From 20th May, 2018, how the MOT records test results, as well as how it will be set out, will be changing. We look into the six major changes to the legislation.
The changes are being introduced as part of the EU Directive 2014/45, which comes into force on 20th May, 2018. Even though the UK voted to leave the EU on the 23rd June, 2016, as we will still be an EU member on 20th May – when the directive comes into force – the Government could be fined substantially if it doesn’t introduce the changes. Furthermore, a vehicle that does not conform to the EU MOT Directive could not be allowed into other EU countries.
As Neil Barlow, Head of MOT Policy at the Driver and Vehicle Standards Agency (DVSA), explains: “although the basic essence the MOT is staying the same, there will be some changes to content.” This comes down to six changes, which are intended to make MOTs easier to understand and closer to environmental standards.
1. Defect categories
Perhaps the biggest change for the MOT is the way faults and failings will be categorised. Intended to help you, as a customer, understand what you need to do to keep your vehicle on the road easier, results to tests will be categorised as the following:
2. MOT Certificates and MOT History
The design of the MOT certificate is going to change so that it will list any defects under the new categories, so they’re clear and easy for drivers to understand.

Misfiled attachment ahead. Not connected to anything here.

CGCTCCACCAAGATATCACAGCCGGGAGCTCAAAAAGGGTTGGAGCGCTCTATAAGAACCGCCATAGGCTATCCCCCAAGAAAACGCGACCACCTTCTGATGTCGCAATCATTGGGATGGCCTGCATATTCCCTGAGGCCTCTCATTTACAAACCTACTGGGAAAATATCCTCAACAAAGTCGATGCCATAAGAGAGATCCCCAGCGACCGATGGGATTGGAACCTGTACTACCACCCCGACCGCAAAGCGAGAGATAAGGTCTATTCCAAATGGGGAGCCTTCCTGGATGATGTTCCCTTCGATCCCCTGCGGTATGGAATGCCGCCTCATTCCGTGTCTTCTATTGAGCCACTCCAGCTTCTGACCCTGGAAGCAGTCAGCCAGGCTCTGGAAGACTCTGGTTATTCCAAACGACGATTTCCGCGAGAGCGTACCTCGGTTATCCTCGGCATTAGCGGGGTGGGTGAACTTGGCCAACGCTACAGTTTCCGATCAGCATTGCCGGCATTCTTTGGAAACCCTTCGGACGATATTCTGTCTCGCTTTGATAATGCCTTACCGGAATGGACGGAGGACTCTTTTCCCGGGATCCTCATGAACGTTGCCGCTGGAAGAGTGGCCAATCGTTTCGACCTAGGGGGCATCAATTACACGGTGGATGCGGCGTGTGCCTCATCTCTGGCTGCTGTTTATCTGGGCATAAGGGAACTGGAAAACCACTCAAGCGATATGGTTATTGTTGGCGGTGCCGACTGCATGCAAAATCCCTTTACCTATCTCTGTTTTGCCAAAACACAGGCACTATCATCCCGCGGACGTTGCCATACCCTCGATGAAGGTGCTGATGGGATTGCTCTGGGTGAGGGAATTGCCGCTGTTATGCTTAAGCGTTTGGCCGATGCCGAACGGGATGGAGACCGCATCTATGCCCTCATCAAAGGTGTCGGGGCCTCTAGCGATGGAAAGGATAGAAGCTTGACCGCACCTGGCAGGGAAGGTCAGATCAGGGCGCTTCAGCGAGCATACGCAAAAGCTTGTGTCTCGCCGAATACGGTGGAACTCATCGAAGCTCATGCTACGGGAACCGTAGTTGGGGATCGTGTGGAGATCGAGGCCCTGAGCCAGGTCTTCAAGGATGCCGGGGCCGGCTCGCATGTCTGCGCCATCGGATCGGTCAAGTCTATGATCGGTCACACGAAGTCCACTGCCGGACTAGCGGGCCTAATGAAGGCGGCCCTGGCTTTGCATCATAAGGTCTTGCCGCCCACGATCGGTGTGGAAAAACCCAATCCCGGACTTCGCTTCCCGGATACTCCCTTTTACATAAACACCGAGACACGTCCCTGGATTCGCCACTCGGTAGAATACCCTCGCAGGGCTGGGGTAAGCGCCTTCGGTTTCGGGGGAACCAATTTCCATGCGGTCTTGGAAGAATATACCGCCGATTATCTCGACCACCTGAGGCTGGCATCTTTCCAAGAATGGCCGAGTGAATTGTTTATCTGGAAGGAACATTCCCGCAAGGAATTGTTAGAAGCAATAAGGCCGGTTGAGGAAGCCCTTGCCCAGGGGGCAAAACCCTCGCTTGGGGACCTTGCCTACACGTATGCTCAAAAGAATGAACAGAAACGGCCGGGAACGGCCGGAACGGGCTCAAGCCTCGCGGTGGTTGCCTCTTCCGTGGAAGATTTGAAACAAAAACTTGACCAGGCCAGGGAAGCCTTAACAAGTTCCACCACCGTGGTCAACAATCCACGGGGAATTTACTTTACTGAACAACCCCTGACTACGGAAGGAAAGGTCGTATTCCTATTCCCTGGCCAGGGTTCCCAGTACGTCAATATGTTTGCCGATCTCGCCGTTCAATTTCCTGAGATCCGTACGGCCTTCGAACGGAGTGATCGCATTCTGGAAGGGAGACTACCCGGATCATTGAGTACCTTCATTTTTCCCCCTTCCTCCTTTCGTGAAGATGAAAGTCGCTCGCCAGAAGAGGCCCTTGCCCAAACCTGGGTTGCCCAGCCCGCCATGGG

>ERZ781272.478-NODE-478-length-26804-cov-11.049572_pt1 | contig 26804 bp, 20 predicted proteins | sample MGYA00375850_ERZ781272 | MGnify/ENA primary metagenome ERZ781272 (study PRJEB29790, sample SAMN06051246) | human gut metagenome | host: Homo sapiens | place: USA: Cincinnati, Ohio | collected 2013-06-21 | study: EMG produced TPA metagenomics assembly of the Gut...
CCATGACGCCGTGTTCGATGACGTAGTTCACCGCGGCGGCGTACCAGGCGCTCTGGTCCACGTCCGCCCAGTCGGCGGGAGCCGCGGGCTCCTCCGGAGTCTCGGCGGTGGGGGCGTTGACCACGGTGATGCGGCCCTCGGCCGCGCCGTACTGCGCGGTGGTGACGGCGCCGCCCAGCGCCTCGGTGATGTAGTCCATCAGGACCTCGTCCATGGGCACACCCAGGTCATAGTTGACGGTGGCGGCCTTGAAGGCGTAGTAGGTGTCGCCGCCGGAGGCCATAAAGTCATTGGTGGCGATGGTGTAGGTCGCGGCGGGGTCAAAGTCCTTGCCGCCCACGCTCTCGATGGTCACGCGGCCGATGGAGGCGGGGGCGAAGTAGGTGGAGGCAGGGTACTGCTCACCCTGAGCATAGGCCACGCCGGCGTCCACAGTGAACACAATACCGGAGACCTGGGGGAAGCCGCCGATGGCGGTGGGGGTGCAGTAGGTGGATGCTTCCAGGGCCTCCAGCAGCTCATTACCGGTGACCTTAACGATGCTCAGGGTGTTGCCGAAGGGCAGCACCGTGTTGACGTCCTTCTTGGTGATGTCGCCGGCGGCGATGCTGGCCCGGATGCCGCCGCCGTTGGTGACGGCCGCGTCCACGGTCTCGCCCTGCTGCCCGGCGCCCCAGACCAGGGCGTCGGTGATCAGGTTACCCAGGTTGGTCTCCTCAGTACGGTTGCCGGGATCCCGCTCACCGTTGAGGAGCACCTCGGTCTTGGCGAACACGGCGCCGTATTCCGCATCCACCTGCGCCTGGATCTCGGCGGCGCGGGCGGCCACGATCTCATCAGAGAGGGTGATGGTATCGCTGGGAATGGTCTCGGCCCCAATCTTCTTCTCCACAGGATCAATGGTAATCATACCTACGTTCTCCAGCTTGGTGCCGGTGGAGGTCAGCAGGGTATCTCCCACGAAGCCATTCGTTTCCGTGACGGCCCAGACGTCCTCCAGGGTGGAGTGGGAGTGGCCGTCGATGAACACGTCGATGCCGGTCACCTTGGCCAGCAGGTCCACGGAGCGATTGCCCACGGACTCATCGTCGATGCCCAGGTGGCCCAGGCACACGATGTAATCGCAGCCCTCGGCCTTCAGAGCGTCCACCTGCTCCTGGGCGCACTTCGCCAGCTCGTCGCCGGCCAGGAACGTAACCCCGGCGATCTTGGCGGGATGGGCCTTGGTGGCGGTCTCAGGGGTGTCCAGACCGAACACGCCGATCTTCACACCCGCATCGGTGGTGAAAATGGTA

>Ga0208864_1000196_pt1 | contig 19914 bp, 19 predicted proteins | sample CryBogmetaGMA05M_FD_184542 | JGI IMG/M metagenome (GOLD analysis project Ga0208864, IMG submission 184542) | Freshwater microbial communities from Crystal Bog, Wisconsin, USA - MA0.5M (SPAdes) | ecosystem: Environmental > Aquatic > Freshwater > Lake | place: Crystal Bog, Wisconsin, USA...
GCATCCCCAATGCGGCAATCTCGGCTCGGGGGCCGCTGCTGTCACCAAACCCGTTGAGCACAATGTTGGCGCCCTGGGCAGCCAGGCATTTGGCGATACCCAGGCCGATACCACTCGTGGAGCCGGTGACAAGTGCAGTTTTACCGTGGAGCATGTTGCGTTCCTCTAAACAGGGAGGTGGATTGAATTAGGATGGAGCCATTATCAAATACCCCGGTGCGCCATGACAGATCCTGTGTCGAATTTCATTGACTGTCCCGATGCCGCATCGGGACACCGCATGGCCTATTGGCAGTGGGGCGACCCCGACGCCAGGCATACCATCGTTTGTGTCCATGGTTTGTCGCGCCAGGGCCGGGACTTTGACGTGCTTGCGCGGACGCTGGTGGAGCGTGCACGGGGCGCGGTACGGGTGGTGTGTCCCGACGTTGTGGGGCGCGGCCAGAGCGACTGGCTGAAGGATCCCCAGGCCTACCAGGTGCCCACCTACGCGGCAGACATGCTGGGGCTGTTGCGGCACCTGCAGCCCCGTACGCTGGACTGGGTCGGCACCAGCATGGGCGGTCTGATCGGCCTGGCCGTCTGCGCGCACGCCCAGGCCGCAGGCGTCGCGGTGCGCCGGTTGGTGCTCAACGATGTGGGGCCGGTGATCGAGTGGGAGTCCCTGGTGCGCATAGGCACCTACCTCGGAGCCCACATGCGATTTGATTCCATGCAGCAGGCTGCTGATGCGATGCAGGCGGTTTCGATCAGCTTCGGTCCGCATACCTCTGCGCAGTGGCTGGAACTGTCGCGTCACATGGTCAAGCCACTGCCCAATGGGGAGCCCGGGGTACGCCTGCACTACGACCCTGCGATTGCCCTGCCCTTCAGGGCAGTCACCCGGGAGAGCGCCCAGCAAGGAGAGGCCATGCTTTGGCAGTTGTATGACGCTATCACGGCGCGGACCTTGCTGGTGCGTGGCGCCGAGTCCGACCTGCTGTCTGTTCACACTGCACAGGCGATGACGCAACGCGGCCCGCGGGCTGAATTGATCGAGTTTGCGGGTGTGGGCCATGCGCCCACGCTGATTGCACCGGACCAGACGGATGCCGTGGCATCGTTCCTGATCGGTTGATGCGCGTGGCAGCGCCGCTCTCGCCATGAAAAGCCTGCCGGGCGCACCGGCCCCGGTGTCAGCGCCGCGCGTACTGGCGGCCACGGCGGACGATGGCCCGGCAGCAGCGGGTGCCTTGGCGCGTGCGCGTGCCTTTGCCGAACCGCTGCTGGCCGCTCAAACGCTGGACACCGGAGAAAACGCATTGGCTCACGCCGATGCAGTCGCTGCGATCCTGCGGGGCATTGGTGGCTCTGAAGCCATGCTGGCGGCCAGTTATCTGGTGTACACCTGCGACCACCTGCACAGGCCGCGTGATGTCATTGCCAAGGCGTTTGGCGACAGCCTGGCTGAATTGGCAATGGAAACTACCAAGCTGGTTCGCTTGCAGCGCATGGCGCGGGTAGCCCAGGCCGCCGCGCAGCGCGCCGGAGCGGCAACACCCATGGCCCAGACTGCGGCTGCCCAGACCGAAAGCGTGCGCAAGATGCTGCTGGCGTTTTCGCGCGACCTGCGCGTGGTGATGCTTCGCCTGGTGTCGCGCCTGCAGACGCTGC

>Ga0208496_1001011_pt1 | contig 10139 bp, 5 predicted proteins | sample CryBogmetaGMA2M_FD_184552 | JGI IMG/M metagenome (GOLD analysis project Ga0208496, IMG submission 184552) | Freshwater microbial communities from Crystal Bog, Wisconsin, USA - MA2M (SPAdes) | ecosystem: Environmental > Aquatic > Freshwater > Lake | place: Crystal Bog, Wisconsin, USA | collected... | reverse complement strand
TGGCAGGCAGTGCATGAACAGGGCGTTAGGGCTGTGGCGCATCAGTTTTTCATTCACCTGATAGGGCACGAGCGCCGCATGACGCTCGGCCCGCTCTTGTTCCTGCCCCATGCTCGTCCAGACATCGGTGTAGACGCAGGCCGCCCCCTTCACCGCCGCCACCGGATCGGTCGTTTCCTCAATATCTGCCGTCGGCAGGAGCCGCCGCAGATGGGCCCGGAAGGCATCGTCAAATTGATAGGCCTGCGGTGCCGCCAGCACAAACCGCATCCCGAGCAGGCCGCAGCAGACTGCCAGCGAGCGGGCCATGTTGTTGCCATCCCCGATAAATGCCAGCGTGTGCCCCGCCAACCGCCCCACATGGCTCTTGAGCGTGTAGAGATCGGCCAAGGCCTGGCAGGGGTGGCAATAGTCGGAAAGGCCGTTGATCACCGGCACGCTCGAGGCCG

The ‘contingency testing’ certificated will also be updated. They will be downloaded from the MOT testing service. This is because they’re automatically filled in with your MOT centre details.
Similarly, the service where you can check MOT history of a vehicle online will reflect the new defect categories, mirroring the certificates.
3. Diesel vehicle emissions
There are stricter limits for emissions from diesel cars with a diesel particulate filter (DPF). Vehicles will be tested to the manufacturer’s plate value (when present), or a new lower default limit for newer vehicles.
Vehicles can also be given a major fault with these tests if:
- There is smoke of any colour coming from the exhaust
- There is evidence that the DPF has been tampered with
4. MOT inspection manual
The MOT inspection manual will have more sections, with the order of the sections changing around.
The inspection manual will have all the details of:
- New, changed or removed failures
- New, changed or removed checks
- Improved or changes information
The new MOT inspection will be a browsable website format, which will be easier to use and navigate than previous versions.
5. Vehicle classifications
To align with European type-approval categories, vehicle categories will change on the new MOT certificates, although the old classifications will be used for the time being.
All cars will be ‘M1’, all goods vehicles in scope of the MOT test (up to 3,500kg deigns gross weight (DGW)) will be ‘N1’
See here where the vehicle classifications can be found.
6. Historic vehicles
Vehicles that are over 40 years old and have not been substantially changed in the previous 30 years won’t need to have an MOT.
Currently, only vehicles first built before 1960 are exempt from needing an MOT, but when the rules change on 20th May, 2018, any vehicle registered before 20th May, 1978 wont need an MOT.
Each time they tax their historic vehicle (even if they don’t pay a fee), drivers will have to declare if meets the rules for not needing an MOT.
However, you will still need to keep your vehicles in a roadworthy condition. Otherwise, you can be fined up to £2,500 and get three penalty points for using a vehicle in a dangerous condition.
So while the changes to the MOT may take some getting used to, overall they are there to ensure that we are all being environmentally conscious and should make understanding faults in your vehicles easier to understand and act upon.
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